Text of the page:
Date of Award


Document Type


Degree Name

Master of Arts


College of Education and International Services

First Advisor

Robert J. Cruise

Second Advisor

Rudolf E. Klimes

Third Advisor

Marion J. Merchant



While global forecasts of pupil populations are vital to educational planning, projections at micro-level are even more pertinent to detailed planning. In Jamaica, the need for local level forecasts becomes particularly apparent every September, when there is great pressure from would-be pupils on urban school accommodation.


The review of literature was aimed at identifying projection methods feasible for micro-level applications. The following three methods, identified by Webster (1969) as about the most efficient of seventeen ratio and regression methods of pupil projection which he investigated, were selected for testing on data for the parish of Hanover, Jamaica: Transition Analysis, Time Analysis, and Cohort Survival. Transition Analysis and Cohort Survival utilize birth and enrollment data as predictors. Time Analysis utilizes time and enrollment. The research also involved the creation of fourteen "school districts" in the parish on the basis of physiographic features. Districts were also classified according to previous population change.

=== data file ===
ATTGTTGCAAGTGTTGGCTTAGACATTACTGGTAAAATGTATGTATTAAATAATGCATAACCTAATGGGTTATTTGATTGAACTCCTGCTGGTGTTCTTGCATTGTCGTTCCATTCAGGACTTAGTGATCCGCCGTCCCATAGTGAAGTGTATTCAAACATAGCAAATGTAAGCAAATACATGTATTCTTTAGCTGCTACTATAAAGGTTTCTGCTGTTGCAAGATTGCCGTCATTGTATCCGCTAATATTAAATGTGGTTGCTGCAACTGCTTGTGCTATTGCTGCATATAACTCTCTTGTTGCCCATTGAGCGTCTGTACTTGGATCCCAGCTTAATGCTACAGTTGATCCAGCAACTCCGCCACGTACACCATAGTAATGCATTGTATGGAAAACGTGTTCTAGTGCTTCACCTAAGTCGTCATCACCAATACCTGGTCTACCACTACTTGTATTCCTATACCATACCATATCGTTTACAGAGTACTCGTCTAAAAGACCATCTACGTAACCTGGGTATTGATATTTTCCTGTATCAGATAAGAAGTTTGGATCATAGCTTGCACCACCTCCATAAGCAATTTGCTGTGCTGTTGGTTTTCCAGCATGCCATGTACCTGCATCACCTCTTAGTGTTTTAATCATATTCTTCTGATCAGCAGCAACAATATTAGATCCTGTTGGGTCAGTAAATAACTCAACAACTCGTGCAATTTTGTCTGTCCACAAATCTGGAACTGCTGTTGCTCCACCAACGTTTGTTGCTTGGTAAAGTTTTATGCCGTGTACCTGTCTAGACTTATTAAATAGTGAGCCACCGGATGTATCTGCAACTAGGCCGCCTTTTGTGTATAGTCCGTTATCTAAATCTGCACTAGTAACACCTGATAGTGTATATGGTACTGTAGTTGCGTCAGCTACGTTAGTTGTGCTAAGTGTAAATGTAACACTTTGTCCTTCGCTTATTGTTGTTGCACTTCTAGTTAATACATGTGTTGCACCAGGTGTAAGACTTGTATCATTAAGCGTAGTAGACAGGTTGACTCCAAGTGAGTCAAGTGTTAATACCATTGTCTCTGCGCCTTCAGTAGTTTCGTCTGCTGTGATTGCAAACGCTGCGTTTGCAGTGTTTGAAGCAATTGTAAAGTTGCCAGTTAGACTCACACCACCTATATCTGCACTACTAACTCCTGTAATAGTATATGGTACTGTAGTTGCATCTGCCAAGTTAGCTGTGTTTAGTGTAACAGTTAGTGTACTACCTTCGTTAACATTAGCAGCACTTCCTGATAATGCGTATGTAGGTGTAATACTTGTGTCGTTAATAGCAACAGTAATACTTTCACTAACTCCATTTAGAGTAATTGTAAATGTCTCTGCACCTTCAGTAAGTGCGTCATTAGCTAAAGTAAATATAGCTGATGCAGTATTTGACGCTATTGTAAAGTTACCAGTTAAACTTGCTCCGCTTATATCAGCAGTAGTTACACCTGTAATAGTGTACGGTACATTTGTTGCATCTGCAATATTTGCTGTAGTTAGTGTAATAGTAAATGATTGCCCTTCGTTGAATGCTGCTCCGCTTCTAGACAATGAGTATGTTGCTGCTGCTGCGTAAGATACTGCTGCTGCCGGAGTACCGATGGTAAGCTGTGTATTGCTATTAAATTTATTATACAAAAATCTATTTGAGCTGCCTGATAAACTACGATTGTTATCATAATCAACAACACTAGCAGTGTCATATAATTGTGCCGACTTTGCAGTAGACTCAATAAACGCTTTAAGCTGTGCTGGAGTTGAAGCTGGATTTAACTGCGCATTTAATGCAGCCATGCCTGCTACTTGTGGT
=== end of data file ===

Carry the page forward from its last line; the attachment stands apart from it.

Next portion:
Utilizing birth data for 1958/59-1966/67 and enrollment data for 1965/66-1973/74, two sets of projections based on time spans of 8-7 and 6-5 years were made for each of the three methods in seven districts. These projections were gauged against actual enrollment for 1973/74, the third succeeding and immediately succeeding year for the above periods. Both Time Analysis and Cohort Survival yielded better estimates than Transition Analysis with Time Analysis having the edge over Cohort Survival. Since Transition Analysis fell short of expectations and since it was suspected that small, erratic figures were the cause, the methods were tested on total figures for the parish. Here Transition Analysis performed best of the three methods.


Either Time Analysis or Cohort Survival could provide better estimates of future student flows than Transition Analysis in small districts with features like Hanover. On larger, more ordered figures, Transition Analysis might perform best of the three. Tests of the three methods should therefore precede application elsewhere. Statistical methods may usefully be supplemented by other means of estimating population change like the Delphi Technique described in Appendix E. Further work involving the above techniques is recommended.

Subject Area

Educational planning--Jamaica--Statistical methods; Education--Jamaica--Statistics

Creative Commons License

Creative Commons Attribution-Noncommercial-No Derivative Works 4.0 License
This work is licensed under a Creative Commons Attribution-Noncommercial-No Derivative Works 4.0 License.


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